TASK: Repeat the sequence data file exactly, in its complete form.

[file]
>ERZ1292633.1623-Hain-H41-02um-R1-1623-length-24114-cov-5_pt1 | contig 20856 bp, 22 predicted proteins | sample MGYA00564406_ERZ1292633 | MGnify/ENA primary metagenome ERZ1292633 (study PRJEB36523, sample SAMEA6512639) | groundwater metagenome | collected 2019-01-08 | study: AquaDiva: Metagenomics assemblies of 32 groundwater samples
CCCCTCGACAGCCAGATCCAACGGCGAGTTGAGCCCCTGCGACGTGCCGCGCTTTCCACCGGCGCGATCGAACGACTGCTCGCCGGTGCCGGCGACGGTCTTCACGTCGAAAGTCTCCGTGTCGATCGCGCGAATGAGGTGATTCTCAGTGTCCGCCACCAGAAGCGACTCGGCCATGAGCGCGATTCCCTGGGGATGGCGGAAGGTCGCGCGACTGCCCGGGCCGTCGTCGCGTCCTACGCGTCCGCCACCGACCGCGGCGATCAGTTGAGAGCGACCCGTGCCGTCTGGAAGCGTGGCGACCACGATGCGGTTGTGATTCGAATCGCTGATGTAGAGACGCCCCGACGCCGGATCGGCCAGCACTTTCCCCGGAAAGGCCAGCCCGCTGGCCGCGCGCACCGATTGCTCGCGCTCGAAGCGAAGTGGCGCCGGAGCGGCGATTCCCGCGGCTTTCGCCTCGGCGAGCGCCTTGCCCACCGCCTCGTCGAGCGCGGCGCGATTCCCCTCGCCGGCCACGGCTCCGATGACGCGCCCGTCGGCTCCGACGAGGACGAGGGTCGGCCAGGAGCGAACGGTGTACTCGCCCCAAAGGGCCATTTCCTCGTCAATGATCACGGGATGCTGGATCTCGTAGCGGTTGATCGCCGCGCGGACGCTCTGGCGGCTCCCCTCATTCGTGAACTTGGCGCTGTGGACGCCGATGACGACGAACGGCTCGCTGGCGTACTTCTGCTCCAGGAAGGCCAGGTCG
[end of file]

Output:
>ERZ1292633.1623-Hain-H41-02um-R1-1623-length-24114-cov-5_pt1 | contig 20856 bp, 22 predicted proteins | sample MGYA00564406_ERZ1292633 | MGnify/ENA primary metagenome ERZ1292633 (study PRJEB36523, sample SAMEA6512639) | groundwater metagenome | collected 2019-01-08 | study: AquaDiva: Metagenomics assemblies of 32 groundwater samples
CCCCTCGACAGCCAGATCCAACGGCGAGTTGAGCCCCTGCGACGTGCCGCGCTTTCCACCGGCGCGATCGAACGACTGCTCGCCGGTGCCGGCGACGGTCTTCACGTCGAAAGTCTCCGTGTCGATCGCGCGAATGAGGTGATTCTCAGTGTCCGCCACCAGAAGCGACTCGGCCATGAGCGCGATTCCCTGGGGATGGCGGAAGGTCGCGCGACTGCCCGGGCCGTCGTCGCGTCCTACGCGTCCGCCACCGACCGCGGCGATCAGTTGAGAGCGACCCGTGCCGTCTGGAAGCGTGGCGACCACGATGCGGTTGTGATTCGAATCGCTGATGTAGAGACGCCCCGACGCCGGATCGGCCAGCACTTTCCCCGGAAAGGCCAGCCCGCTGGCCGCGCGCACCGATTGCTCGCGCTCGAAGCGAAGTGGCGCCGGAGCGGCGATTCCCGCGGCTTTCGCCTCGGCGAGCGCCTTGCCCACCGCCTCGTCGAGCGCGGCGCGATTCCCCTCGCCGGCCACGGCTCCGATGACGCGCCCGTCGGCTCCGACGAGGACGAGGGTCGGCCAGGAGCGAACGGTGTACTCGCCCCAAAGGGCCATTTCCTCGTCAATGATCACGGGATGCTGGATCTCGTAGCGGTTGATCGCCGCGCGGACGCTCTGGCGGCTCCCCTCATTCGTGAACTTGGCGCTGTGGACGCCGATGACGACGAACGGCTCGCTGGCGTACTTCTGCTCCAGGAAGGCCAGGTCG